Friday, August 20, 2010

Bloodlines: Part 1

With a few concepts down, I set out to lay out exactly what this campaign setting would be about. The setting I wanted was obvious: a city connected to a million others, where anything and everything can happen, where everyone eventually ends up. The City of Lives. However, that notion, while a great high concept and place to start, is actually bewilderingly overwhelming. Were I to take that to my players, they would stare at me blank-faced: what kind of anything? Who is the everyone? People like some rules, some structure -- so I set out to create some.

The Neil Gaiman short story "How to Sell the Ponti Bridge" includes an off-hand remark where one character refers to another as "dead-blooded." I was intrigued by that notion. What would it mean to be dead-blooded? Would it mean to have actual dead blood running through your veins? How would that happen? Being brought back to live, but only partially? To be so lazy that part of you actually dies? But no! Obviously, this must be a blood-line, an ethnic group -- and so, therefore, at some point in the past, a dead-blooded person's ancestors had sex with the undead. An unpleasant thought -- and thus, unlikely to be willing. Suddenly a marauding band of pillaging, raping undead barbarians sprang up just outside the City of Lives, and their periodic raids on the City left an entire subculture of rape survivors.


And yet, somehow it seemed perfect. And this notion of bloodlines took a hold of me. I wanted to create some sort of "race" structure as per D&D, but I definitely wanted to avoid the normal "elves and dwarves" types -- and the anthropomorphic animals I'd created previously went too far the other way. So, bloodlines: all the Player Characters (PCs) would be nominally human, but with something unusual -- like the blood of the dead -- in their veins. I liked the metaphor, and the idea of turning metaphor into something solid and real.

I recognized that just throwing together a bunch of random concepts would likely result in messy and repetitious design -- and there a few recognized archetypes for fantasy races that I thought would be useful, given enough of my own spin. Heading over to (careful, it’s addictive), I found the Five Races, and I also recalled an old Dragon Magazine article (to be cited when I can find it) that laid out the race archetypes as used in D&D. Putting them together, I found myself with a list of archetypes I wanted in my game.

Mundane: The ordinary people, usually human, distinctive for, if anything, their flexibility.

Cute: Small tricksters or (sometimes) inventors, with a form of spiritual purity to make up for deficiencies in other areas. Usually less impressive, often less serious, than the other races.

Fallen: Manipulative, backstabbing, and deceitful. Usually evil, but that all depends on your point of view.

Fairy: The inherently magical race. Usually physically weak and somewhat removed from the mundane world.

High Men: Morally, physically, and intellectually superior to ordinary man -- but usually not in a jerk-ass way.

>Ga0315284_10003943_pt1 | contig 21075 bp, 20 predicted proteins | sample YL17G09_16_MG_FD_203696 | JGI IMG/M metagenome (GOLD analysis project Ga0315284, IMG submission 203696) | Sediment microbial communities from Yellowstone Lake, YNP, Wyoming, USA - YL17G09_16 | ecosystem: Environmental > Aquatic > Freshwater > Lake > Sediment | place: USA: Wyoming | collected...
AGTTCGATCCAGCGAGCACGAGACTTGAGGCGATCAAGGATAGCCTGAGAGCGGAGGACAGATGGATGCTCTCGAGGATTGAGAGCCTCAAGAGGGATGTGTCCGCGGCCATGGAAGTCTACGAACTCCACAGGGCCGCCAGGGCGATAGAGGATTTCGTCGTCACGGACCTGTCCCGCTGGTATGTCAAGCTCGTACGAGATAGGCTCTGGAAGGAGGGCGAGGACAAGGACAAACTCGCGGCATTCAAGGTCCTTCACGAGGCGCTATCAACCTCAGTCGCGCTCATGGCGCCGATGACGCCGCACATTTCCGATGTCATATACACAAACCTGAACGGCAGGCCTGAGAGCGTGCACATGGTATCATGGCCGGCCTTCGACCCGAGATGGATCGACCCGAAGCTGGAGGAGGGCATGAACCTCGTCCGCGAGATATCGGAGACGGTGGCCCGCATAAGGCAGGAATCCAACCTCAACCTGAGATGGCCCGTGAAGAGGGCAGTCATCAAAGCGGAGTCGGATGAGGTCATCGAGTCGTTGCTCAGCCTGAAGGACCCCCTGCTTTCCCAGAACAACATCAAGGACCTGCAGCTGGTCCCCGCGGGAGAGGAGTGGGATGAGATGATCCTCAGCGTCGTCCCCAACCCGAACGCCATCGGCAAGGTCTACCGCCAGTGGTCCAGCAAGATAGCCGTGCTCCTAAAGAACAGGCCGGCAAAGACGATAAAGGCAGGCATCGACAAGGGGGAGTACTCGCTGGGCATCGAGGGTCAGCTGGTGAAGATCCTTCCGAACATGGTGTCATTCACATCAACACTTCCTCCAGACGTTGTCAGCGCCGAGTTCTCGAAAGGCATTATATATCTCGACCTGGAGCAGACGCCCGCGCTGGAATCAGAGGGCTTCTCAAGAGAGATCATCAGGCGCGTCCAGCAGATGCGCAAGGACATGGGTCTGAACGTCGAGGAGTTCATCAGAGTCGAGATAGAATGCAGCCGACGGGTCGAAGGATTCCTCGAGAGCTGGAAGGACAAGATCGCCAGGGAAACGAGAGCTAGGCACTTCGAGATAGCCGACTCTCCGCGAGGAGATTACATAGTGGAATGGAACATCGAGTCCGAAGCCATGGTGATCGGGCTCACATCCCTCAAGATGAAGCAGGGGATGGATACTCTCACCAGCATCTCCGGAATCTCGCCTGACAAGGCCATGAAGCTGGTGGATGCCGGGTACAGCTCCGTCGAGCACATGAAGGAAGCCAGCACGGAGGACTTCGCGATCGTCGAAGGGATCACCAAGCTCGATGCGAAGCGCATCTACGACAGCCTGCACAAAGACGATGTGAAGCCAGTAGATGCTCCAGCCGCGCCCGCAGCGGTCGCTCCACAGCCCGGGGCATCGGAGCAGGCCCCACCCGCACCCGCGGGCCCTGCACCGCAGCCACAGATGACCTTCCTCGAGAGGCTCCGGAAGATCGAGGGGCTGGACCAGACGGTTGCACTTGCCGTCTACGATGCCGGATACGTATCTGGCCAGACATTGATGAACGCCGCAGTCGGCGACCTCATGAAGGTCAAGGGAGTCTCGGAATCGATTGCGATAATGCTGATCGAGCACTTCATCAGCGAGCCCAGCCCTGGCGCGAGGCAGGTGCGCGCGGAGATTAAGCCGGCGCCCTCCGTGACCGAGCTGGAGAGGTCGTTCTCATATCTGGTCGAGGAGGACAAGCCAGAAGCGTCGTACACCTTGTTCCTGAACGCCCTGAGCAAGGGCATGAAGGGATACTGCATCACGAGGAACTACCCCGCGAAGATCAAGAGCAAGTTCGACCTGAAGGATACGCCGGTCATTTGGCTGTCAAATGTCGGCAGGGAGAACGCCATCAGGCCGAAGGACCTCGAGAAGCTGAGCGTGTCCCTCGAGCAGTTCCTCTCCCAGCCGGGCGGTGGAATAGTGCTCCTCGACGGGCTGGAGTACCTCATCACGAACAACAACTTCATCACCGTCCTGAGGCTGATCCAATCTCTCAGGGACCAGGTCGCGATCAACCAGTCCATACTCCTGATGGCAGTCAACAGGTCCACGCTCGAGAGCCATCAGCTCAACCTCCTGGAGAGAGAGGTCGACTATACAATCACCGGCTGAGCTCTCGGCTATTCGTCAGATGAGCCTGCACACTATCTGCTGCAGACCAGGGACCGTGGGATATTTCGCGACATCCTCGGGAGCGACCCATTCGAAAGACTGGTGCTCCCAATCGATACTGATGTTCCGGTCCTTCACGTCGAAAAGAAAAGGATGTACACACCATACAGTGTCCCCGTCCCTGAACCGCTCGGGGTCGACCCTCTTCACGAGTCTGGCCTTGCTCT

Misfit: Shunned and hated due to their culture or heritage. Often doesn’t have a culture of their own, living within another civilization.

Stout: Short, tough, often gruff and dour. Often overlaps with the...

Proud Warrior Race: Part of a warrior culture, usually obsessed with honor and glory.

Savage: Barbaric, violent, and none too bright. May overlap with the Proud Warrior Race.

I combed through my old half-written stories and unused settings, looking for ideas -- recycling isn't just for aluminum cans! Through a combination of scavenging and original ideas that popped into my head while brainstorming, I ended up with the following:

Dead-Blooded: As I mentioned, the descendants of rape victims. Stigmatized and usually hidden among the other bloodlines, they have necromantic energies coursing through their veins. They are Misfits, akin to the role Half-Elves or Tieflings have in D&D (depending on the edition).

Grate-Scratchers: A name from an abandoned project I always wanted to use, Grate-Scratchers were inspired by the stories of homeless living in the sewers. They can do a lot with a minimum of resources, and literally have sewer water in their blood. They are Misfits, akin to Half-Elves or Tieflings in D&D.

Iversdotters: When looking for a Proud Warrior Race, I wanted to avoid the usual tropes -- so, inspired by a family of female clones from There and Back Again (a sci-fi retelling of The Hobbit), a co-worker’s surname of Iversen, and the desire to have a street gang in the game, the Iversdotters were born. All magical clones of the bloodline’s founder, the Iversdotters value bravery, individuality (ironically), and loyalty to the gang -- which controls a fair bit of the city and acts as an unofficial police force. They are a Proud Warrior Race, akin to Dragonborn in D&D 4e.

Kipmen: An unabashed homage to the AD&D 2nd Edition optional race "Mongrelman," Kipmen are the descendants of human/animal crossbreeding (yes, it's supposed to be gross), likely to have a dog's snout, lizard tail, and feathers instead of hair -- or something equally bizarre. They are violent, stupid, and at the very bottom of the social ladder. They are Savages, akin to Half-Orcs in D&D.

Check in next Monday for the other half of my Bloodlines...